But this leads to the level design being different then Advance. In that game, level design is more Classic like but with more platforming at places. Advance 2 has a lot of levels set up in lines but with upper, middle and lower paths. The upper paths lead to faster runs, leading to really rewarding gameplay if you can nail your run through stages.

But it isn’t like traditional 2D Sonic which focuses on platforming & speed, this game focuses on speed with platforming at points. I don’t mind this change and Dimps did a good job introducing this into the Classic formula with this game. For many, this feels like the ‘shift’ from Classic Sonic gameplay too full-on speed focused Sonic for the 2D platforming series and considering that fact, Advance 2 did a great job.

Sadly the special stages are once again a major issue and how unlocking content is stuck behind them is quite aggravating. You need to collect five special rings scattered around in each act and once you do so, you dash into the special stage at the end of an act. They are fun and can be a great time, but finding all the five special rings is very annoying; the game is focused on you going fast but they have you do forced exploration in levels clearly designed against that. It makes many annoying moments where you have some of the special rings but still cannot make it to the special stage.

Considering various unlockable content (Amy Rose, Sound Test, Mini Chao Garden) and a special final boss is locked behind the Chaos Emeralds, it just isn’t worth going after the Emeralds. Just like in Advance 1, you cannot use super forms in the main stages either, making them even more worthless.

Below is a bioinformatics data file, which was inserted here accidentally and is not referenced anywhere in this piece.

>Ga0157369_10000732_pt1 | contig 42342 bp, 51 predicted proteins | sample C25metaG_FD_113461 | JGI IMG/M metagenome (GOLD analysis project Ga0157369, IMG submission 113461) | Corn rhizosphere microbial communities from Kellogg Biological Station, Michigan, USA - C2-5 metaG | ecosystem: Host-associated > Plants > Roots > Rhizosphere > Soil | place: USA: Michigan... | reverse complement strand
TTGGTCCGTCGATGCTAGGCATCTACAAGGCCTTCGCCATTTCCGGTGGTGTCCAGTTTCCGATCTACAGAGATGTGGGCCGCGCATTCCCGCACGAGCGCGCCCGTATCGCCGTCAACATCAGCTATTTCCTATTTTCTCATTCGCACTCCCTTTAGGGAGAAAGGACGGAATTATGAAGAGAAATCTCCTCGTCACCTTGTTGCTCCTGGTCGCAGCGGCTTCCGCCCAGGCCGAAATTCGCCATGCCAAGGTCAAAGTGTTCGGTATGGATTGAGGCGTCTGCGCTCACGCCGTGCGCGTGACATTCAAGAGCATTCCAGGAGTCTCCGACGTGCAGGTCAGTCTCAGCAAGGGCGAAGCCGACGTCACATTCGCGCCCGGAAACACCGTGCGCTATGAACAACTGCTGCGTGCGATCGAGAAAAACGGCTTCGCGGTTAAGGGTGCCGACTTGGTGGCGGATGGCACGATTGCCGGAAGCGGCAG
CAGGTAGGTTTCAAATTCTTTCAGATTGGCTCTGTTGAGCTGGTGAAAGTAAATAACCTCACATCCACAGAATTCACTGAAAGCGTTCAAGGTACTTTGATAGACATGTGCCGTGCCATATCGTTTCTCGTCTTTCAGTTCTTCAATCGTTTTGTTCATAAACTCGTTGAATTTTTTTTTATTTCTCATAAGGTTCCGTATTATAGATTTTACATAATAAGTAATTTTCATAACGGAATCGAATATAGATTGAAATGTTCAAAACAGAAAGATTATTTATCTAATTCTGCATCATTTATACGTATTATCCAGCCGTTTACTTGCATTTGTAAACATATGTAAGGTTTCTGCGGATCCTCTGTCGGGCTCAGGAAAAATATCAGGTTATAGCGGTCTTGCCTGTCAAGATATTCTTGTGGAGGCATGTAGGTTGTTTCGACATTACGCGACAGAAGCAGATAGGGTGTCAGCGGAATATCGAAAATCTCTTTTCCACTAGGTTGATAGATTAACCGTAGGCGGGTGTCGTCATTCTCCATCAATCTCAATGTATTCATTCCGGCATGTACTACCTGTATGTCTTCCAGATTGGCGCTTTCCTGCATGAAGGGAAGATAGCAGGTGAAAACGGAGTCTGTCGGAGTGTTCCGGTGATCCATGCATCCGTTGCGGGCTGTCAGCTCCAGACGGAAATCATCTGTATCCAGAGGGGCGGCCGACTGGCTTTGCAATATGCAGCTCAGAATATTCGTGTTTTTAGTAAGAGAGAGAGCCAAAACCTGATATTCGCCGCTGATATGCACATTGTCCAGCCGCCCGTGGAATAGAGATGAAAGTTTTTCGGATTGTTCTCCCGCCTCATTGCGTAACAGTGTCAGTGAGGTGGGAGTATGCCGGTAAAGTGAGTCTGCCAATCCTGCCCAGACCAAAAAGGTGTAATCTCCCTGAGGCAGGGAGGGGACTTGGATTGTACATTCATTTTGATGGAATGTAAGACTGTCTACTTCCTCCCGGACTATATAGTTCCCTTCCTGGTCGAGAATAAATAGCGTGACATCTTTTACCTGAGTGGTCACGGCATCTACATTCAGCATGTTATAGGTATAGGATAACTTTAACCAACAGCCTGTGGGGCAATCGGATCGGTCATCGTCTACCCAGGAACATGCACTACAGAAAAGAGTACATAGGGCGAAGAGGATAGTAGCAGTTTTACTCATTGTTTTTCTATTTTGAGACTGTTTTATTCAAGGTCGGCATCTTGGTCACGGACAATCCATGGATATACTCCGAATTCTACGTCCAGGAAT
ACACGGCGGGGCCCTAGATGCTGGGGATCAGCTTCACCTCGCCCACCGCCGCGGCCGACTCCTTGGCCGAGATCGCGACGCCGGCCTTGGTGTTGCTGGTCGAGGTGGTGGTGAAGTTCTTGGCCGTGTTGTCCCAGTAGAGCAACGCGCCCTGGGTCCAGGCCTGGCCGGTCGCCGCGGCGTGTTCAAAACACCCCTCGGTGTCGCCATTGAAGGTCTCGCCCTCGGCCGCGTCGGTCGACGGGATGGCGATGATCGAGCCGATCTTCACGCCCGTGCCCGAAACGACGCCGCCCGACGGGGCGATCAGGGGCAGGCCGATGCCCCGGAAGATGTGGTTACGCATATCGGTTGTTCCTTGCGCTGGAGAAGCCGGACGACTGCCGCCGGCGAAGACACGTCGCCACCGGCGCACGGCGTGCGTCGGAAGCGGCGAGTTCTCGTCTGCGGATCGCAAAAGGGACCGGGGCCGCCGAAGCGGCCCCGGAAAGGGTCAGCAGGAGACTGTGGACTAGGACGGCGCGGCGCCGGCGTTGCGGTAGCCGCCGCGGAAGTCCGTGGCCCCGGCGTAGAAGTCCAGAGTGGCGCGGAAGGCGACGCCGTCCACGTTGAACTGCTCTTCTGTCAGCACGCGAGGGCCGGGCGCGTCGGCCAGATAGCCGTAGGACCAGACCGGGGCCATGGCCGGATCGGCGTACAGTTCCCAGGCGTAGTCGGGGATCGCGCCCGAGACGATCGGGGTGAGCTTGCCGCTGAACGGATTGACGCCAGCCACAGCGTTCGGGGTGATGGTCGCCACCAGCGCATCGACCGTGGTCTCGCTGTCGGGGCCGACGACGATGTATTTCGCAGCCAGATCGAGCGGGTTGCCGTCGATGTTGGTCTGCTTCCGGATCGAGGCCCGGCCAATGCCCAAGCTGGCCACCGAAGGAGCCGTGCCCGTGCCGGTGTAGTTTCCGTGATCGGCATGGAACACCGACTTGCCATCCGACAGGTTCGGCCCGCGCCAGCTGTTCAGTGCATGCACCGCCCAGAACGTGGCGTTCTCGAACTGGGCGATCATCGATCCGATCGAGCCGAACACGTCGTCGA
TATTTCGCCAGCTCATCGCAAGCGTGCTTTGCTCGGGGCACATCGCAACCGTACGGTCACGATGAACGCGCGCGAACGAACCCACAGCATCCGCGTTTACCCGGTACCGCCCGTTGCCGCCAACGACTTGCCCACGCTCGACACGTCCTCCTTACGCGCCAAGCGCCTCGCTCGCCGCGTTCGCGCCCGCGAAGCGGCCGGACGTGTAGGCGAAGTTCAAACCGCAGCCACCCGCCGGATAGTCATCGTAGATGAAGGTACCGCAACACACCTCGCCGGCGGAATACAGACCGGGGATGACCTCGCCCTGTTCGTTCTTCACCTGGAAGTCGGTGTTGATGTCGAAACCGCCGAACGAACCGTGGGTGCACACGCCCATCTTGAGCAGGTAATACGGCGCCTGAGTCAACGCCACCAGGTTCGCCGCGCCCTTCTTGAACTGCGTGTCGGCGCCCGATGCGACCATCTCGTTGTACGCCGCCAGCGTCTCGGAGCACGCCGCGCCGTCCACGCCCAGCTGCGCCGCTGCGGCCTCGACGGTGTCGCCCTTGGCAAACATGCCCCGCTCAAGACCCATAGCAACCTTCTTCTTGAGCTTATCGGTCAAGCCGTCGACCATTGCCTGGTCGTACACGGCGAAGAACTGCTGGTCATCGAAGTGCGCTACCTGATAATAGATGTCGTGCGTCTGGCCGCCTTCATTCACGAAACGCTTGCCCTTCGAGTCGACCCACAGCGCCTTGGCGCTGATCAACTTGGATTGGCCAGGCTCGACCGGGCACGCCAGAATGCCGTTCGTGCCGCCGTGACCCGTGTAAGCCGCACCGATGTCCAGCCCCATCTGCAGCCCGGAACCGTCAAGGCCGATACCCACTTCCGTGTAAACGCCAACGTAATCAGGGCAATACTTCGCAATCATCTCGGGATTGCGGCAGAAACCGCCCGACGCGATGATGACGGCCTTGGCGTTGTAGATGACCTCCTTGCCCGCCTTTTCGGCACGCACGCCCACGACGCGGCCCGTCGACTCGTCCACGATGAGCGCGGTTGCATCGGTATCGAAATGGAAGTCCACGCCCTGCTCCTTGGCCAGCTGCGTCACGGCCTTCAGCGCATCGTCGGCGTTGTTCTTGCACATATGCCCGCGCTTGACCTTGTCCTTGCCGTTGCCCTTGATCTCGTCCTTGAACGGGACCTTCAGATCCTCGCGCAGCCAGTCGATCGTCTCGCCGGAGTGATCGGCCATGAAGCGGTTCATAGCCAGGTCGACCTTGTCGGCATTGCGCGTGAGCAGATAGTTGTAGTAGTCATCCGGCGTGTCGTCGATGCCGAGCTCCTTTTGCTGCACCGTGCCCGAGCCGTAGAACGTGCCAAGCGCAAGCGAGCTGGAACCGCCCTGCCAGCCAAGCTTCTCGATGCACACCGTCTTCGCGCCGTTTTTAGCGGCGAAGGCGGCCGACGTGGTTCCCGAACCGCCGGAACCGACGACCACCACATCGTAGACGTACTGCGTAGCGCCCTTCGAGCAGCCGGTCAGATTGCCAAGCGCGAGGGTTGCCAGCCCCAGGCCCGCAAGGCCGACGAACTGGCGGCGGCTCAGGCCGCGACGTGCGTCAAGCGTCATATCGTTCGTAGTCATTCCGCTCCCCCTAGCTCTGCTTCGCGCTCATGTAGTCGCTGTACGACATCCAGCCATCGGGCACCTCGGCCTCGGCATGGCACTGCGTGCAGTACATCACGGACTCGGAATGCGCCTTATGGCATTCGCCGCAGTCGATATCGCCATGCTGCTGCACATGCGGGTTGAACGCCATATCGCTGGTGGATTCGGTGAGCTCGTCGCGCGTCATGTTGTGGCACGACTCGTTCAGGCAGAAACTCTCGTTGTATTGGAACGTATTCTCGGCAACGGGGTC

Despite my annoyances with the special stage mechanics, the focus on speed being entwined with momentum is wonderful and the levels taking advantage of this results in well designed levels. While levels sometimes feel cheap and annoying at points, Sonic Advance 2 is a great playing and controlling game that I had a blast dashing through.


The Presentation

Presentation is strong like Advance and it looks better at points. Characters are more expressive, the animations for the sprites are detailed and the levels have more detail in Advance. This results in a great looking game that pops off the GBA.

The music here is very strong and one of my favorite handheld Sonic soundtracks. Having great sounding tracks that stand out even outside the game, you can find yourself tapping your feet while playing through Leaf Forest or Music Plant.

Sound quality is still solid, despite the GBA soundchip not being the best sometimes, resulting in a soundtrack that stands tall when compared to other games in the series.


Overall: 4 out of 5

Sonic Advance 2 goes in a new direction for the series. It takes the classic formula recreated within Advance 1 and adds speed-focused mechanics. The Sonic Boost feels like an evolution of the ‘rolling’ ability that Sonic had back in Sonic 1; pushing you to go faster and faster. While level design suffers from odd pit placement and issues communicating key abilities, it still is a great game. Through fun levels, great presentation and lots of fun characters to play as that feel similar but different in enjoyable ways; Sonic Advance 2 is a great portable adventure for the Blue Blur that will make you want to run fast!